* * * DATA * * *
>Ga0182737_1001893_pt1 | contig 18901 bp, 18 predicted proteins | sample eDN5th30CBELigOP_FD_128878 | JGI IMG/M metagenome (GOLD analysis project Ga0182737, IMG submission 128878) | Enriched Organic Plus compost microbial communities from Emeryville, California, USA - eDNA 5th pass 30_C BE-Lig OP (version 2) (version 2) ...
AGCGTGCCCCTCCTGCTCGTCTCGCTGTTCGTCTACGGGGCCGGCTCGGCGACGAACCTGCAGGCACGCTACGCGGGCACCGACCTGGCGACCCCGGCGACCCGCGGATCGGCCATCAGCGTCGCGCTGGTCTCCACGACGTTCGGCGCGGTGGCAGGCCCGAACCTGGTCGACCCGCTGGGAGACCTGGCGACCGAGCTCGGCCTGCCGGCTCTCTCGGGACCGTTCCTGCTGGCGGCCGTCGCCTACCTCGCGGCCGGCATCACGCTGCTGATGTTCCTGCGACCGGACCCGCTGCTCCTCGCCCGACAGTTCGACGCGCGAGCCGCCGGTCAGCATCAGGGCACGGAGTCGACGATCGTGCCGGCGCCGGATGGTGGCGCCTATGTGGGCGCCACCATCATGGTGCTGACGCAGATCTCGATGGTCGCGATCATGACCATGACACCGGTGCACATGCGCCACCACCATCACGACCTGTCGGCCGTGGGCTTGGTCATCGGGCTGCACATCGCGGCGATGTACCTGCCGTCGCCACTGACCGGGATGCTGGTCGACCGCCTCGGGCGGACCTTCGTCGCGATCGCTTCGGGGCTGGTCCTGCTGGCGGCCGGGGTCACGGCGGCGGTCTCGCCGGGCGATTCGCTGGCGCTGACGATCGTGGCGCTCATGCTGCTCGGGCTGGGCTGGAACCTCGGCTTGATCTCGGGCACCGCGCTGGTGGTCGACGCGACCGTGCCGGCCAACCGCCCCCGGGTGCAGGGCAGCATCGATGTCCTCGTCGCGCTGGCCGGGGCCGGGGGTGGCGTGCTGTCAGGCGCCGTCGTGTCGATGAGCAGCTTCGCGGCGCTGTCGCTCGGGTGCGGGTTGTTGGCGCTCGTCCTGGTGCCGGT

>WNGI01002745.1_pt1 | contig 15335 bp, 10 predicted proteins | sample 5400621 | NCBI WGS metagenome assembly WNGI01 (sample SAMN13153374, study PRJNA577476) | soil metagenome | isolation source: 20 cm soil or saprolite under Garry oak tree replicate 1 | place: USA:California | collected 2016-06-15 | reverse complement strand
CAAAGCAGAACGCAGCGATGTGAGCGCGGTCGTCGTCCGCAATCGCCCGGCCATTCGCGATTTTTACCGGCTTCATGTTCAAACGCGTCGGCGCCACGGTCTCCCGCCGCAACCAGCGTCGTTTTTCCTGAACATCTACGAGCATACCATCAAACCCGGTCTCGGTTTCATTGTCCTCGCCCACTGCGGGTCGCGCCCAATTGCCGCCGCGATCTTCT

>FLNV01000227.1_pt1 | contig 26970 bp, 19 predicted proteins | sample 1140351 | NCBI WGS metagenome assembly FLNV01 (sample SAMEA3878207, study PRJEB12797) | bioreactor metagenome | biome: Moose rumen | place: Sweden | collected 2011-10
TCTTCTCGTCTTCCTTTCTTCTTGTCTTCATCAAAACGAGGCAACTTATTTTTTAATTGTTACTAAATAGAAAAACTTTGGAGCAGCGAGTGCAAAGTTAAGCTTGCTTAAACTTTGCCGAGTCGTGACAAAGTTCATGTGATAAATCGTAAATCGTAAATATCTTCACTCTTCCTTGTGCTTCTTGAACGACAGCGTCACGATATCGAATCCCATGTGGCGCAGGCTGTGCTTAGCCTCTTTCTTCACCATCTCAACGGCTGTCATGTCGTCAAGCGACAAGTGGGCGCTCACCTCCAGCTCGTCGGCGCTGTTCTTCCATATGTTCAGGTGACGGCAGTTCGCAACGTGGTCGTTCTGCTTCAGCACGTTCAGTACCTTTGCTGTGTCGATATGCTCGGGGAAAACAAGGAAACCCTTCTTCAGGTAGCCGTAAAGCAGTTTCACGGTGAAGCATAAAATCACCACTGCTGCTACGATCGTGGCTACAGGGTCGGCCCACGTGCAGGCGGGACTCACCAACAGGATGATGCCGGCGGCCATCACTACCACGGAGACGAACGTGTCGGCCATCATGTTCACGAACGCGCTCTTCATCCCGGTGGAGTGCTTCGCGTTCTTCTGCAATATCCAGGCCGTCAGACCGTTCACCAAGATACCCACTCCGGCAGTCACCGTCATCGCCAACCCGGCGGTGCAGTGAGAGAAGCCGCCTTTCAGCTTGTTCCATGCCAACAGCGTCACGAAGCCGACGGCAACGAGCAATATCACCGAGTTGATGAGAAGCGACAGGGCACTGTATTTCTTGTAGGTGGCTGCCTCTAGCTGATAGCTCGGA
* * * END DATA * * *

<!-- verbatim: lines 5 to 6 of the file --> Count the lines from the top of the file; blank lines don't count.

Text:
>FLNV01000227.1_pt1 | contig 26970 bp, 19 predicted proteins | sample 1140351 | NCBI WGS metagenome assembly FLNV01 (sample SAMEA3878207, study PRJEB12797) | bioreactor metagenome | biome: Moose rumen | place: Sweden | collected 2011-10
TCTTCTCGTCTTCCTTTCTTCTTGTCTTCATCAAAACGAGGCAACTTATTTTTTAATTGTTACTAAATAGAAAAACTTTGGAGCAGCGAGTGCAAAGTTAAGCTTGCTTAAACTTTGCCGAGTCGTGACAAAGTTCATGTGATAAATCGTAAATCGTAAATATCTTCACTCTTCCTTGTGCTTCTTGAACGACAGCGTCACGATATCGAATCCCATGTGGCGCAGGCTGTGCTTAGCCTCTTTCTTCACCATCTCAACGGCTGTCATGTCGTCAAGCGACAAGTGGGCGCTCACCTCCAGCTCGTCGGCGCTGTTCTTCCATATGTTCAGGTGACGGCAGTTCGCAACGTGGTCGTTCTGCTTCAGCACGTTCAGTACCTTTGCTGTGTCGATATGCTCGGGGAAAACAAGGAAACCCTTCTTCAGGTAGCCGTAAAGCAGTTTCACGGTGAAGCATAAAATCACCACTGCTGCTACGATCGTGGCTACAGGGTCGGCCCACGTGCAGGCGGGACTCACCAACAGGATGATGCCGGCGGCCATCACTACCACGGAGACGAACGTGTCGGCCATCATGTTCACGAACGCGCTCTTCATCCCGGTGGAGTGCTTCGCGTTCTTCTGCAATATCCAGGCCGTCAGACCGTTCACCAAGATACCCACTCCGGCAGTCACCGTCATCGCCAACCCGGCGGTGCAGTGAGAGAAGCCGCCTTTCAGCTTGTTCCATGCCAACAGCGTCACGAAGCCGACGGCAACGAGCAATATCACCGAGTTGATGAGAAGCGACAGGGCACTGTATTTCTTGTAGGTGGCTGCCTCTAGCTGATAGCTCGGA